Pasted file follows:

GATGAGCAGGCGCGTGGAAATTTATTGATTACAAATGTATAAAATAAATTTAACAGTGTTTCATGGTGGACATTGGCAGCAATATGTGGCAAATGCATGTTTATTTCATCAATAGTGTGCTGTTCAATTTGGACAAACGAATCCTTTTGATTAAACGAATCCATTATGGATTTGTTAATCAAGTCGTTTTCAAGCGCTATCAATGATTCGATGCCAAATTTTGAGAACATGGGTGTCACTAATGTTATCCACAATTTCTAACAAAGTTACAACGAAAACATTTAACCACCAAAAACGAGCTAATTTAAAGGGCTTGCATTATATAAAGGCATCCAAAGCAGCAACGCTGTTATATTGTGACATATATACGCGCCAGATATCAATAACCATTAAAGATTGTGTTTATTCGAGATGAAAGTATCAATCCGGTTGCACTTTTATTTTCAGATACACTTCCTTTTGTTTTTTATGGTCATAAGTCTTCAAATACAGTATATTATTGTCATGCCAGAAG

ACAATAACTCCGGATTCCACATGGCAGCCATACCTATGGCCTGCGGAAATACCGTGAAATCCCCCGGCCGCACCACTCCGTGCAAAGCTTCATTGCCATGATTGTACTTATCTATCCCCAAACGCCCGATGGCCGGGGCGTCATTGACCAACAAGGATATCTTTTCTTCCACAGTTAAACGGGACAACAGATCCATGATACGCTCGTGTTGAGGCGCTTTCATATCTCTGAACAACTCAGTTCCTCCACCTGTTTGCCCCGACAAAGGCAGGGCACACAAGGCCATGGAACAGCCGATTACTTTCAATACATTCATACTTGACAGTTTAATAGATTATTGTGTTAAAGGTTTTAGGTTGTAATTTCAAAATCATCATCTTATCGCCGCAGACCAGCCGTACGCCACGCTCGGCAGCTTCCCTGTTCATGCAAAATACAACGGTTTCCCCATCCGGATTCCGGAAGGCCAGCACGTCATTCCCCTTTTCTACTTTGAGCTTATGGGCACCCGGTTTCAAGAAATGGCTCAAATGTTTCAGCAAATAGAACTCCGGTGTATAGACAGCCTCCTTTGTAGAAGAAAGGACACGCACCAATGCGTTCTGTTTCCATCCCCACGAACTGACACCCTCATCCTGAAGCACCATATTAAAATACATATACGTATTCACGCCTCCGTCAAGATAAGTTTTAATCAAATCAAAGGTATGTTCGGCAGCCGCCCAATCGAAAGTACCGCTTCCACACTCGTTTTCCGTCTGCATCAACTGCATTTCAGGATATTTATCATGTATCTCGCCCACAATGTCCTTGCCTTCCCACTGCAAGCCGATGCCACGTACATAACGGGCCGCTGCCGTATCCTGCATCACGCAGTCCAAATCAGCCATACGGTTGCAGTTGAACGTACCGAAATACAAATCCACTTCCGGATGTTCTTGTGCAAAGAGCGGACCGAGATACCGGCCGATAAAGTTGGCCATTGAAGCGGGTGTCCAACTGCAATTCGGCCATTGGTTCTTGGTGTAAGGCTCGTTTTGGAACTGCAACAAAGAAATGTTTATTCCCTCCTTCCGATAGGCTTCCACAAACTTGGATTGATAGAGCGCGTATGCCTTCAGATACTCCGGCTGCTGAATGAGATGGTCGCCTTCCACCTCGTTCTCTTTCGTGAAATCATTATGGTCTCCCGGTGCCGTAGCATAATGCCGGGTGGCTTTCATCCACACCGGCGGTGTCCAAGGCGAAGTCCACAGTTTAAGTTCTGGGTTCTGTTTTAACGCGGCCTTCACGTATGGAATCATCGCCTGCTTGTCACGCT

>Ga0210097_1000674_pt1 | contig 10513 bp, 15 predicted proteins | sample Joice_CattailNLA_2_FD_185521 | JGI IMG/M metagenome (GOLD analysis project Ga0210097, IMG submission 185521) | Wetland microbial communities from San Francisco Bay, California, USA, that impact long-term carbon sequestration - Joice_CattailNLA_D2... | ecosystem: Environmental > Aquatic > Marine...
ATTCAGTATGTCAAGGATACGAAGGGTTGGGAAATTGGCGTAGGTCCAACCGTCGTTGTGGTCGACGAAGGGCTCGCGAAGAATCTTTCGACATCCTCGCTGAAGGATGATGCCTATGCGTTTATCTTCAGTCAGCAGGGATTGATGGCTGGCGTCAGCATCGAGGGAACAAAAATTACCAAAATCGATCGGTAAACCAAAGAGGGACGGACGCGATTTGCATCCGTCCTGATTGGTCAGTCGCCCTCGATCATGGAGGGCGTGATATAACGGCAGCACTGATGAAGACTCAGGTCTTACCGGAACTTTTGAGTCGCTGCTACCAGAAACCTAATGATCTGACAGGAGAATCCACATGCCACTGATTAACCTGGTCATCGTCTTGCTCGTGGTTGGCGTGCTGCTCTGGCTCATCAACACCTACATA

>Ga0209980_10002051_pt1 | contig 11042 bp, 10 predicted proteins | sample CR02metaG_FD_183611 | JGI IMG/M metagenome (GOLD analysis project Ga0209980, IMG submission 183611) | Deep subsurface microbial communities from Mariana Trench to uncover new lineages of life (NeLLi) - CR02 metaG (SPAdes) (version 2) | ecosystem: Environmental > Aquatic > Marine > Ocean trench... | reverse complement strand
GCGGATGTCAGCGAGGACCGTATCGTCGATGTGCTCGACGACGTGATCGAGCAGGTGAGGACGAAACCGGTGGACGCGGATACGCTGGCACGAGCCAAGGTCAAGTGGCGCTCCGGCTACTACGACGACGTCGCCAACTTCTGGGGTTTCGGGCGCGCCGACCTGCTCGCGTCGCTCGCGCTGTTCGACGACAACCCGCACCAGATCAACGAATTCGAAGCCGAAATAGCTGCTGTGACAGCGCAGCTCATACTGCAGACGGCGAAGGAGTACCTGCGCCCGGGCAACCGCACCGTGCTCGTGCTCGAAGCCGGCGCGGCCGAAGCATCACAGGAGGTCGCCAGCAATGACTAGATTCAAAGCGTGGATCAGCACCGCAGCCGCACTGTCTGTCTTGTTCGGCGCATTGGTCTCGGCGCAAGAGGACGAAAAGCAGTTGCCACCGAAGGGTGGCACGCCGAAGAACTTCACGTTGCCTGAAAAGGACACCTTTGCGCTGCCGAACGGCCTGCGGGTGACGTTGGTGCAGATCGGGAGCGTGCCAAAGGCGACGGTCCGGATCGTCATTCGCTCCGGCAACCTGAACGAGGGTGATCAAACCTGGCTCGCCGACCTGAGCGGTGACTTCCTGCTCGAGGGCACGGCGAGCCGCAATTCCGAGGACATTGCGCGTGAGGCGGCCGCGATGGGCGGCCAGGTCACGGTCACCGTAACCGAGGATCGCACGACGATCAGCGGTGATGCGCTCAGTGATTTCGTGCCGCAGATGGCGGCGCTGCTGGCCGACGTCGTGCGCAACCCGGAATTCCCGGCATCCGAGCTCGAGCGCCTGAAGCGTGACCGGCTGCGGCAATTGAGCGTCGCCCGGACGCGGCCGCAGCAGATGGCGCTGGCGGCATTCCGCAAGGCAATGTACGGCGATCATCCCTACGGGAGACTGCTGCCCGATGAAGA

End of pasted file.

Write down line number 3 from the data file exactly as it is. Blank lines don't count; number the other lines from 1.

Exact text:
>Ga0210097_1000674_pt1 | contig 10513 bp, 15 predicted proteins | sample Joice_CattailNLA_2_FD_185521 | JGI IMG/M metagenome (GOLD analysis project Ga0210097, IMG submission 185521) | Wetland microbial communities from San Francisco Bay, California, USA, that impact long-term carbon sequestration - Joice_CattailNLA_D2... | ecosystem: Environmental > Aquatic > Marine...